The elephants, which undergo rigorous training on a daily basis, are fed four times a day. They are given protein rich food between 6 am and 6.30 am; again at 10.30 am after the rehearsals; at 4 pm and once again at 6 pm.
There is a separate kitchen to prepare food for the elephants which is supervised by ‘Nail Man’ Rangaraju. Firstly, the vegetables are chopped and mixed with boiled green gram, black gram, chopped onions, wheat and boiled rice. To this is added butter to be fed for the male elephants and the female elephants are fed without butter.
This apart, the elephants are fed a mixture of coconut, sugarcane, jaggery, paddy, fodder (coarse food) and salt rolled in hay to provide them extra energy.
The elephants also drink 250 to 300 litres of water on a daily basis. They are given water once after early morning food, once in the afternoon and before them going for evening rehearsals.
Just a day before the grand procession, the Forest Department keeps the stock of food (a mixture of coconut, sugarcane, jaggery, paddy, fodder and salt rolled in green grass) at five different points along the procession route.
“The food is fed along the procession route as they must not walk with empty stomach,” said Dr. Nagaraj. They are fed at K.R. Circle, near Bata Show Room, Government Ayurveda College Circle, RMC Circle and at Maulana Abul Kalam Azad Circle. They are also fed once again when they reach Bannimantap Grounds.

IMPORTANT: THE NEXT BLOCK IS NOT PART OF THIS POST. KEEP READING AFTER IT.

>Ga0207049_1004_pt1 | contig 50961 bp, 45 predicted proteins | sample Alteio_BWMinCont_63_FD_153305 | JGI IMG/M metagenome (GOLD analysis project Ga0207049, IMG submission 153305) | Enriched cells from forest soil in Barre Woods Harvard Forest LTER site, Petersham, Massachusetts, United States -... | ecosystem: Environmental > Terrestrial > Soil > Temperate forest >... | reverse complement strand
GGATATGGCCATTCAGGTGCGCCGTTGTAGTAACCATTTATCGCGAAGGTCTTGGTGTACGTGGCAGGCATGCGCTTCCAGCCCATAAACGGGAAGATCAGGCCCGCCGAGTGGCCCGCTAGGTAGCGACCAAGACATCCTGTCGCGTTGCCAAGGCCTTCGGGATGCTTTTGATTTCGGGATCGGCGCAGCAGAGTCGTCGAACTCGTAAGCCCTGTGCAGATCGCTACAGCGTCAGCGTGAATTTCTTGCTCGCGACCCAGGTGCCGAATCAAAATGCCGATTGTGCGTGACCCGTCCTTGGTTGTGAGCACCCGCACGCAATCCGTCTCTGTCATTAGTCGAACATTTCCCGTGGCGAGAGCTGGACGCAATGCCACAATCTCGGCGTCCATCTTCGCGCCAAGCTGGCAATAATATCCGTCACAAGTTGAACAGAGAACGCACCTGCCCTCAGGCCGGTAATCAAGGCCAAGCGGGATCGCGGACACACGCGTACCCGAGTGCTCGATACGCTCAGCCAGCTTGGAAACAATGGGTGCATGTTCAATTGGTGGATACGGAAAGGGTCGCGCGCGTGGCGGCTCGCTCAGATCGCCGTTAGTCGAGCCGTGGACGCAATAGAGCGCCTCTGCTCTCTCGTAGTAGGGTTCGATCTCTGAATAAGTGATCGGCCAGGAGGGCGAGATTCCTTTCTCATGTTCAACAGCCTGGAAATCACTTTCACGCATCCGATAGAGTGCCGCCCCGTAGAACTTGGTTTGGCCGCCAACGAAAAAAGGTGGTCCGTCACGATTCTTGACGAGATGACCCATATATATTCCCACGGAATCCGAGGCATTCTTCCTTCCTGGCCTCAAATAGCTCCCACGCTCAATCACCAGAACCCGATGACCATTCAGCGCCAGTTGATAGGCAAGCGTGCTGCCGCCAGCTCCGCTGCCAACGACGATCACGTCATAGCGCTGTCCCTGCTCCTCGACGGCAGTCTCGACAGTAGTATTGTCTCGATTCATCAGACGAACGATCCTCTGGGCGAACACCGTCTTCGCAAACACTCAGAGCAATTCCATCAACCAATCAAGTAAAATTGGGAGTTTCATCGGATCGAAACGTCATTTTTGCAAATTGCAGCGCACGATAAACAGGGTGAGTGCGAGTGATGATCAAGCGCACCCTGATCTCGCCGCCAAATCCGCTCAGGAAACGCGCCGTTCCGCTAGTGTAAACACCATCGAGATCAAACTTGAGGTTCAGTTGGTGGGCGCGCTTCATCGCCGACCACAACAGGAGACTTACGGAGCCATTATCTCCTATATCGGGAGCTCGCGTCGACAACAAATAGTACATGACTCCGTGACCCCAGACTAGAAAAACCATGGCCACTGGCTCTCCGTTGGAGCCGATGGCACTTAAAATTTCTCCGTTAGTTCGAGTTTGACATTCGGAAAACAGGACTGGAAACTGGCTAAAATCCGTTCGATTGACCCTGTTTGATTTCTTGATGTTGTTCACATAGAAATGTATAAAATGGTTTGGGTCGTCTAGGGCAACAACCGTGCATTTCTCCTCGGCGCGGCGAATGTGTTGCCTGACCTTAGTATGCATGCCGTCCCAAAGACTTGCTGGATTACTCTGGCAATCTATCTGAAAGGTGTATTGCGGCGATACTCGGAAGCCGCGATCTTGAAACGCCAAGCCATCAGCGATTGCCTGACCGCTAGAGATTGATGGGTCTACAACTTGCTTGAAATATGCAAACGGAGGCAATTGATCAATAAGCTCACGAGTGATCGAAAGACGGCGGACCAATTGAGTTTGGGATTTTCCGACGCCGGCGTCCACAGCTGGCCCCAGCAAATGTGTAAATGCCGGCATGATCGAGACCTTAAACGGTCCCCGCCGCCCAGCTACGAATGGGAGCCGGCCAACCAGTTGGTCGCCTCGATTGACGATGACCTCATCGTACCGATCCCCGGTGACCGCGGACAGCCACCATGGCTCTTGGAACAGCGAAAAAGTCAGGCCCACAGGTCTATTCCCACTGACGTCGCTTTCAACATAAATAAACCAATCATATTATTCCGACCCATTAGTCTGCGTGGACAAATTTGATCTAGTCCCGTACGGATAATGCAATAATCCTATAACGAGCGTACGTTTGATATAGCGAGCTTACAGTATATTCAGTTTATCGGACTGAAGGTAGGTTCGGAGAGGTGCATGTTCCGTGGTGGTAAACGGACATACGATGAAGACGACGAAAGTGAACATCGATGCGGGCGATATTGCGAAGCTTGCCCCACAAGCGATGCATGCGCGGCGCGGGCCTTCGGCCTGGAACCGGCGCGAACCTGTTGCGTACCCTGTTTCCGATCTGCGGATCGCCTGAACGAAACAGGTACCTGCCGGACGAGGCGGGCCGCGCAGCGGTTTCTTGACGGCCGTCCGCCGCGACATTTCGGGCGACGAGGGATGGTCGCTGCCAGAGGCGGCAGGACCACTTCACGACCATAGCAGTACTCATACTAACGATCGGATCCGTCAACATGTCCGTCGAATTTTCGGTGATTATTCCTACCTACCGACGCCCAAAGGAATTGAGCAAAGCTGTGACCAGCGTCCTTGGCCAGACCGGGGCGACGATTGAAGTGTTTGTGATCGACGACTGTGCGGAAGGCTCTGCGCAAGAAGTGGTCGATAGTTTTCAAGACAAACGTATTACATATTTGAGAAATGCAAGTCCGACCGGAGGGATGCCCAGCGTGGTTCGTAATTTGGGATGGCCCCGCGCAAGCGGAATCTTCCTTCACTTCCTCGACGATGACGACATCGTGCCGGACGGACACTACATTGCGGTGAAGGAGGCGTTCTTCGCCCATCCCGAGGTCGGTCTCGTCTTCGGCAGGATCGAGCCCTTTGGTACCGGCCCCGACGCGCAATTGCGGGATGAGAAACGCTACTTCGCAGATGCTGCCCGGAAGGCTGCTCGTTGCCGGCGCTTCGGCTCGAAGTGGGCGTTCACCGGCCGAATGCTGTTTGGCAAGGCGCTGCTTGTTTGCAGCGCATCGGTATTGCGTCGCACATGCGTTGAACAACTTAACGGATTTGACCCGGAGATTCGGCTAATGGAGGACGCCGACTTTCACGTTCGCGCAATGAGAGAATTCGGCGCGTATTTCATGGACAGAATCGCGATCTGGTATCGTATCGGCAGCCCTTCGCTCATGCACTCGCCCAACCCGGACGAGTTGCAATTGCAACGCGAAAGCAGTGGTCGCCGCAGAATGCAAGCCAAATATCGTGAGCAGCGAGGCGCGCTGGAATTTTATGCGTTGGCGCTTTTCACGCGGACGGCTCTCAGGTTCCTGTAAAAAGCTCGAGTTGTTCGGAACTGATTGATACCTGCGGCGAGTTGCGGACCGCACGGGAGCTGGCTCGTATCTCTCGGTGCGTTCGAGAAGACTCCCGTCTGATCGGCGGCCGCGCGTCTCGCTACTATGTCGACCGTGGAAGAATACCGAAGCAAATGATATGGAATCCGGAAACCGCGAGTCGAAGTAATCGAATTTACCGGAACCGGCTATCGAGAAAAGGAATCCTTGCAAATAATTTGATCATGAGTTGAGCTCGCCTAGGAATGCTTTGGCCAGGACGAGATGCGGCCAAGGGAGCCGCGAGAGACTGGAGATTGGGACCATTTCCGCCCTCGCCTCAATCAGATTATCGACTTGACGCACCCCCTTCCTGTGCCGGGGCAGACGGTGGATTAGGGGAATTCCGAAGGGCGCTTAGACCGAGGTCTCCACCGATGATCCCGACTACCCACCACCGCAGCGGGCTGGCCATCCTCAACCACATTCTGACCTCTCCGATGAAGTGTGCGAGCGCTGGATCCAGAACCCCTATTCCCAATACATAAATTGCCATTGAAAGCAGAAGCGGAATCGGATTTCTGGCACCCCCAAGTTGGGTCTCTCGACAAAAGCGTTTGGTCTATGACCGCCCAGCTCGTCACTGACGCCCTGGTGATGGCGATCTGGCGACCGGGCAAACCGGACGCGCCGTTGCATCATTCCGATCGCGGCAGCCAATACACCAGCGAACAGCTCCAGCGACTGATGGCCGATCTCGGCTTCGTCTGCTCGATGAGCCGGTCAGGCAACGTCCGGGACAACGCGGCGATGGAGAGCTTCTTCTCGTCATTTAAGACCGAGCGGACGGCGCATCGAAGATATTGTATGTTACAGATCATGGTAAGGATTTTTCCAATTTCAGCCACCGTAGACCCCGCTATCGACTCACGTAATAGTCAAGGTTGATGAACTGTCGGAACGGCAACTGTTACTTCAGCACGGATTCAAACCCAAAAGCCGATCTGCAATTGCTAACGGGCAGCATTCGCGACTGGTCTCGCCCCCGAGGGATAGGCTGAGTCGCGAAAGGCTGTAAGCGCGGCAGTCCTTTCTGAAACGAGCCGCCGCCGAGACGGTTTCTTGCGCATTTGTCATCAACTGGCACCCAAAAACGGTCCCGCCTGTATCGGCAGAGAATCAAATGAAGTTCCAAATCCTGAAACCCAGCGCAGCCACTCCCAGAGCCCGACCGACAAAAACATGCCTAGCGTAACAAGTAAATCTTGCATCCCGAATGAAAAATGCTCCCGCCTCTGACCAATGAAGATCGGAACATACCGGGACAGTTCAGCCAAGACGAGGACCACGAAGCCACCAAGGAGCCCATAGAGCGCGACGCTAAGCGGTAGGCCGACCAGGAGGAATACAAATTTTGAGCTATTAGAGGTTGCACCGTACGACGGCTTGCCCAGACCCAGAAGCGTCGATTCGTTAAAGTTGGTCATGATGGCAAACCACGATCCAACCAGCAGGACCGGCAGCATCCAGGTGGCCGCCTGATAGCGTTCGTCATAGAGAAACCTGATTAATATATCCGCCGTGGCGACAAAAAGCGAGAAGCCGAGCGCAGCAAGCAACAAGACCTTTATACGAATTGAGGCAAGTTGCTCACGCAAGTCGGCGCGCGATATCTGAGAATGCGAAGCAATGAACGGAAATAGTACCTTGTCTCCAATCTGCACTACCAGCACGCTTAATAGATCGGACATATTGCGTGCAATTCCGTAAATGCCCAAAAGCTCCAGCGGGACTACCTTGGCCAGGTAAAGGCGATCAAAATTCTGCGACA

This apart, the mahouts and kavadis are given additional stock of food, which they carry in sacks and feed the elephants throughout. The food pattern differs a bit for the Howdah elephant and the two female (Kumki) elephants accompanying him. The officials procure around 300 bunches of small grass (garike hullu) and mix it with glucose, beaten rice (avalakki), coconut and jaggery and store it in the jeep that follows the howdah elephants. The officials also keep emergency medicines, tranquillising guns and other required materials in case of emergencies.
The special food is constantly fed to all three elephants just to make sure they don’t get tired. Sometimes they stop eating after reaching a certain distance. Then the officials make sure to feed the elephants only with glucose to keep the energy flowing.
After the culmination of over 3-hour laborious Jumboo Savari at Bannimantap, the caparisoned elephants are disrobed for a stress-free return journey to the Palace.
On the day of their return to their respective forest camps, the elephants are offered special puja at the Palace before they are transported in lorries with their mahouts and kavadis.